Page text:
Holiday shoppers looking for authentic Costa Rican gifts need not be limited to cliché souvenir stores. Think outside the gift box, and look to a variety of unique Costa Rican stores and products that make shopping for gifts easy and fun.
At Casa 927 in San José’s historic Barrio Amón district, more than 30 local artisans sell their beautiful, 100 percent Costa Rican-made products direct, without intermediaries. From jewelry to leather boots to decorative items, you’ll find something for even your pickiest aunt at this unique boutique.
One of the store’s newest collections is Rainforest Oasis Costa Rica, a line of 100 percent Costa Rican perfumes and body lotions ($15-$30). The deliciously scented products are made from extracts of Costa Rica’s national flower, the guaria morada orchid.
Another group of artisans, Galvez Bijoux, creates jewelry and belts made of Costa Rican leather and original photographs of the country covered with resin ($11-$48). The result is a collection of unique, colorful and modern pieces of wearable art that showcase Costa Rican images like butterfly wings, beautiful San José buildings and traditional oxcart designs.
Other interesting gift items at Casa 927 are lamps made by Rolo Design ($70-$90). The colorful lamps are made out of calabash gourds with tiny holes cut into them, filled with beads and crystals to create colored light. Every lamp is one of a kind, making them truly original gifts for your loved ones.
Casa 927 is at Calle 3, Avenida 11, in Barrio Amón. The store also has an excellent café to provide nourishment for hungry shoppers. For information, call 2221-2302, email firstname.lastname@example.org or find Casa 927 on Facebook.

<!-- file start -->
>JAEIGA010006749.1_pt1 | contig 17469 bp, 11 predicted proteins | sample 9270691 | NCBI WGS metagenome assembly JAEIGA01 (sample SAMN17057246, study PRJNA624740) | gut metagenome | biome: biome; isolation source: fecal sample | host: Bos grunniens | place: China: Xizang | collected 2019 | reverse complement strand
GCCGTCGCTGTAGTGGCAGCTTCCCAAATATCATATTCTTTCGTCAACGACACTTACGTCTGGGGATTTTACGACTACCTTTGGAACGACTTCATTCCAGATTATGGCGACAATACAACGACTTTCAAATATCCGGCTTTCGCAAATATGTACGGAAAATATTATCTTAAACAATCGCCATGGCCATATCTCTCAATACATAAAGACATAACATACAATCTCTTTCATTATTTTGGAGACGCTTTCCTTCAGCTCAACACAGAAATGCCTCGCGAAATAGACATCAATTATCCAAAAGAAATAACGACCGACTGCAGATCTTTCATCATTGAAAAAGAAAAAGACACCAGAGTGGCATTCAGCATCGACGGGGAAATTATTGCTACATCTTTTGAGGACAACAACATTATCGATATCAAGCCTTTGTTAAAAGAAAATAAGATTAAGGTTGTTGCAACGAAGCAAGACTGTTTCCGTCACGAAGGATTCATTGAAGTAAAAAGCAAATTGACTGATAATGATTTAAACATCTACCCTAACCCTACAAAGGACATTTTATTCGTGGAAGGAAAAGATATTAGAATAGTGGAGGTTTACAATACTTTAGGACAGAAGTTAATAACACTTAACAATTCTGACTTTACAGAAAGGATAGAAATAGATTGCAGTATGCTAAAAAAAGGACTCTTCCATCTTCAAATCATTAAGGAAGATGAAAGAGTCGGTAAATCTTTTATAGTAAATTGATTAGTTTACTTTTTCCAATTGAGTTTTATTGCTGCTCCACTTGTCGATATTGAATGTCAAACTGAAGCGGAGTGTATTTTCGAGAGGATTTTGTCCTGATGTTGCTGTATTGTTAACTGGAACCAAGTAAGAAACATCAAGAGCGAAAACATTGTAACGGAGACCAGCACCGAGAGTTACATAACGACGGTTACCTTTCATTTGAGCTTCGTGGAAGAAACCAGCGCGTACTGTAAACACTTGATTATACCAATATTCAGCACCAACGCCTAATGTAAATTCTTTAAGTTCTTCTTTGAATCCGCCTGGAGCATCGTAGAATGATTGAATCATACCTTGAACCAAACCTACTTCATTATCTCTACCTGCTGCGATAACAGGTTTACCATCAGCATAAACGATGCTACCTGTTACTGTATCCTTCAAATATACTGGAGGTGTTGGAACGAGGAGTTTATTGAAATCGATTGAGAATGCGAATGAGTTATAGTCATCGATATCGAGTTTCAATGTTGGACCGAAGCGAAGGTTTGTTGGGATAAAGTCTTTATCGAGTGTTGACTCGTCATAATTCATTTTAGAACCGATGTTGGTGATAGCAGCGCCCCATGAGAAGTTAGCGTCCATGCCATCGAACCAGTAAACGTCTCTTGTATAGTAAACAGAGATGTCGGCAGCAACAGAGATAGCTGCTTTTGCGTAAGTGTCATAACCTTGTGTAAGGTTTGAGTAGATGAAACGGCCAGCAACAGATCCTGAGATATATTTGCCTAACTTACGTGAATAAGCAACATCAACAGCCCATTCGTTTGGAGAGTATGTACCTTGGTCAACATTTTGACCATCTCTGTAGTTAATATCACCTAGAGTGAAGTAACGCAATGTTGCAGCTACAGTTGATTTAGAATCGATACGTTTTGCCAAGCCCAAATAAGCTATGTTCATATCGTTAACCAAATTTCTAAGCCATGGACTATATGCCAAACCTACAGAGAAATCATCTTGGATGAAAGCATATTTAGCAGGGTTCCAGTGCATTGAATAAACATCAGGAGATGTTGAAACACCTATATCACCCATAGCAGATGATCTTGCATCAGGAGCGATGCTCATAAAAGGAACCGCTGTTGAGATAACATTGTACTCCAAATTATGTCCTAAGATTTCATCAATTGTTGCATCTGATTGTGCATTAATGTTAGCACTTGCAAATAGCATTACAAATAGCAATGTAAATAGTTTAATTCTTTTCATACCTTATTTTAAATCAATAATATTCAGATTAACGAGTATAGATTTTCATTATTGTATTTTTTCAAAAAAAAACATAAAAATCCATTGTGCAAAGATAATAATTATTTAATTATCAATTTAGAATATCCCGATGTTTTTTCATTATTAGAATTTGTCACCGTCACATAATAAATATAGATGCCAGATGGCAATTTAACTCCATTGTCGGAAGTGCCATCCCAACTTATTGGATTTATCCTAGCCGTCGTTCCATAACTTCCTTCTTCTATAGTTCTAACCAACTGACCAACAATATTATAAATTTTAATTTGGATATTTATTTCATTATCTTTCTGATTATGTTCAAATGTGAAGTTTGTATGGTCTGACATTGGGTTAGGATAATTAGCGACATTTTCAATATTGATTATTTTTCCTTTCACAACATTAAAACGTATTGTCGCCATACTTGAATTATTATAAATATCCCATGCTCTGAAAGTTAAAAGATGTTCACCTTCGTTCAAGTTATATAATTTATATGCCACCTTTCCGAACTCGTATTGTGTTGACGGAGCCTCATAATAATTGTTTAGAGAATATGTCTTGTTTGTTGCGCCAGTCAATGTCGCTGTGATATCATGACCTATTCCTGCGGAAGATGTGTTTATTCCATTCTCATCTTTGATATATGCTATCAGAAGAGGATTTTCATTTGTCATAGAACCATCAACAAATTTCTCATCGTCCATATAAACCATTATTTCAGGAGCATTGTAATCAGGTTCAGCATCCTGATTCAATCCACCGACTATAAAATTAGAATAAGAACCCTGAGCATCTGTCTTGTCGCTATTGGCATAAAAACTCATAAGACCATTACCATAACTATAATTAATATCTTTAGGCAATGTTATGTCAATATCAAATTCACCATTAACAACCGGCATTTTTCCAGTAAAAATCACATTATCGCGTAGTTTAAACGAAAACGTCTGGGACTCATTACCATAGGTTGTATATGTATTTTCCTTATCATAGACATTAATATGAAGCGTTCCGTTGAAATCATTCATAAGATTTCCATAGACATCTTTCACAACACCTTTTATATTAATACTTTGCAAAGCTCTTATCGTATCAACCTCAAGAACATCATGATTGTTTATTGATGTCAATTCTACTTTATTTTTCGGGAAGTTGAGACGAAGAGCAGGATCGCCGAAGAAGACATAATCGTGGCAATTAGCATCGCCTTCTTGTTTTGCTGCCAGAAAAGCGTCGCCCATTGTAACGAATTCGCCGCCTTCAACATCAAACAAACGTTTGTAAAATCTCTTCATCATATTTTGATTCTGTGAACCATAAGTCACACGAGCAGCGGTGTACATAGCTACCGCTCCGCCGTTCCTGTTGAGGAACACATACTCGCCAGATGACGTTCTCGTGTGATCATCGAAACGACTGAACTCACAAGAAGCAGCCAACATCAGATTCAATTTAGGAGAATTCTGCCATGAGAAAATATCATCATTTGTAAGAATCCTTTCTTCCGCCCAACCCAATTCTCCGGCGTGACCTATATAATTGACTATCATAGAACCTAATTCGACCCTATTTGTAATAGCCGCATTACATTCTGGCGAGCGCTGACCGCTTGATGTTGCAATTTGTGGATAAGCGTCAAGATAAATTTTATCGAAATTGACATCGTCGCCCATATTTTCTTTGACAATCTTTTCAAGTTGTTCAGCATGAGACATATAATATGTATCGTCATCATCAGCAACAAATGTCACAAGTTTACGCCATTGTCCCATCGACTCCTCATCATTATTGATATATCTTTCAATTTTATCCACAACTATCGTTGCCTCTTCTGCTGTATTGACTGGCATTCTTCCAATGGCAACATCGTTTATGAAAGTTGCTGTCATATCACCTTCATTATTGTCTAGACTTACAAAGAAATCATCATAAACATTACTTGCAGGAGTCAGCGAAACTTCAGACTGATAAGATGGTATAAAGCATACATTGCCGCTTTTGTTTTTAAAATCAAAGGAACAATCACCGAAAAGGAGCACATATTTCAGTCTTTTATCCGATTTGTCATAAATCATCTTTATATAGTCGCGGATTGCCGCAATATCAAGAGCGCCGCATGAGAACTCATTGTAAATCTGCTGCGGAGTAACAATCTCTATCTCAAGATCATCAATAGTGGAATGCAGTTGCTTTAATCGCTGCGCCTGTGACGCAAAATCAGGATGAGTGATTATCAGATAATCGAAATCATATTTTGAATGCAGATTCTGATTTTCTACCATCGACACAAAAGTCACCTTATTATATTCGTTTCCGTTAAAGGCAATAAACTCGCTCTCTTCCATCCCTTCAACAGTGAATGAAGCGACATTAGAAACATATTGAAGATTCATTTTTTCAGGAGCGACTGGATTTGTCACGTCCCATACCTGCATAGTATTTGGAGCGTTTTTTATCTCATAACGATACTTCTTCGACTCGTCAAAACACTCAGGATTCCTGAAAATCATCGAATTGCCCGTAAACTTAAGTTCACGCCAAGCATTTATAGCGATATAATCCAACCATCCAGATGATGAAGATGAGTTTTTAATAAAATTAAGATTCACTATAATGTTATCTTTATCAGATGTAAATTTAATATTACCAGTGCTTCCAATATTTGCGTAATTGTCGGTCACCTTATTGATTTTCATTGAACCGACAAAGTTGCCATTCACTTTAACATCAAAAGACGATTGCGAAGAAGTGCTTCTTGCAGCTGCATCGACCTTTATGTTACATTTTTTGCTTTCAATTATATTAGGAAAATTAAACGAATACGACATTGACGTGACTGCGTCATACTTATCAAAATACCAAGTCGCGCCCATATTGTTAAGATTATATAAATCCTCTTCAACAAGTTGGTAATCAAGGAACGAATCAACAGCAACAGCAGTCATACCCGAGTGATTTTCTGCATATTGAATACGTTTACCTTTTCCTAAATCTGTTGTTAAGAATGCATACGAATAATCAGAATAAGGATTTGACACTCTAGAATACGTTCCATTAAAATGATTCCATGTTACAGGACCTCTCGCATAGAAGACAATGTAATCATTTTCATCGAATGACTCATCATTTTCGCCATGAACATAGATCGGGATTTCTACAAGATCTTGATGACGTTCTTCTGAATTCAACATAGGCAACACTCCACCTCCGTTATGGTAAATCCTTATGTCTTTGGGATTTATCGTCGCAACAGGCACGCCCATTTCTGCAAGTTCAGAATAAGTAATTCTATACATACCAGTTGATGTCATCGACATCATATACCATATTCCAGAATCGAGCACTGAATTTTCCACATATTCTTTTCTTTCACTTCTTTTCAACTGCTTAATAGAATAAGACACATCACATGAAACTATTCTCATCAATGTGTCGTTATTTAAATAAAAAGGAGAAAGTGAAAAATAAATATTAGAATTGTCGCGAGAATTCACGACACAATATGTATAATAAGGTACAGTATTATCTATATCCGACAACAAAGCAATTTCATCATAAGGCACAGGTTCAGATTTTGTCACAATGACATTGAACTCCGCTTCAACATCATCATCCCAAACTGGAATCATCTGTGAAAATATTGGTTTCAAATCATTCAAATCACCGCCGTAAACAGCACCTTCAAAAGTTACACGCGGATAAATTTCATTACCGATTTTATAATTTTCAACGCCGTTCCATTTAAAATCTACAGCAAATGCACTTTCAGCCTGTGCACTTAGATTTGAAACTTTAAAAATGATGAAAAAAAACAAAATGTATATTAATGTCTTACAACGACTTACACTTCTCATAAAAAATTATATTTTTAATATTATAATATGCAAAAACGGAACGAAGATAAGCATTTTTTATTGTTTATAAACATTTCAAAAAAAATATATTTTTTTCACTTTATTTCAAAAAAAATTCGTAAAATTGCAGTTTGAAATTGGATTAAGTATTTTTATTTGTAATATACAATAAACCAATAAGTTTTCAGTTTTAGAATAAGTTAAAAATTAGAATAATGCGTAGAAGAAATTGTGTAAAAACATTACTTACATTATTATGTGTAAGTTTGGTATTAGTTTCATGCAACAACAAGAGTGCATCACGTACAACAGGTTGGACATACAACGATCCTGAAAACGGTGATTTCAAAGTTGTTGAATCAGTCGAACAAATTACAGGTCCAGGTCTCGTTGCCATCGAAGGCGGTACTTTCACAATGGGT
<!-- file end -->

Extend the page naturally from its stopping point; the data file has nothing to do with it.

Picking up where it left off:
Chocolate is always a crowd pleaser, and Costa Rica’s Sibú Chocolate certainly aims to please, with its sinfully good, certified organic chocolate bonbons in exotic flavors such as cardamom, nutmeg, cinnamon and chili pepper; caramel infused with fresh ginger and coconut; Tarrazú cappuccino; and mountain blackberry ganache. Bonbons come in boxes of one, nine and 16 (about $2, $14 or $24, respectively), and the beautiful packaging will save you money on gift wrap.
During the Christmas holidays, Sibú is offering a special on chocolate tamales. These delicious organic chocolate treats come in packs of two, wrapped in a banana leaf just like traditional Costa Rican holiday tamales. The packaging makes them a perfectly Costa Rican gift. For more information and to find out where to buy Sibú Chocolate, visit www.sibuchocolate.com.
For gift items with real Costa Rican flair, try Arteria, where everyday items such as T-shirts, coffee mugs, aprons, mouse pads, bottle openers and umbrellas ($2-$16) flaunt designs based on perhaps the country’s most beloved and richest heritage: Costa Rican slang. Expressions like “Mae,” “Pura Vida,” “Charita” and “Tuanis,” along with convenient definitions in English, add a fun educational aspect to gift items for friends and family abroad.
Arteria’s latest collection portrays designs from another Costa Rican tradition, mascaradas, or traditional masks. The colorful items are all created in Costa Rica by national designers. Arteria has two locations, one in downtown San José on the south side of the Supreme Elections Tribunal (2257-1446), and another in Heredia, 50 meters east of the justice court (2267-0433).
Another great option for holiday gift shopping in Costa Rica is San José’s 7th Street Books, specializing in English-language books on Costa Rica-related subjects. The store offers a wide variety of coffee-table books full of beautiful photos of Costa Rican national parks, wildlife and craftsmanship. Books range in price from $9 to $50.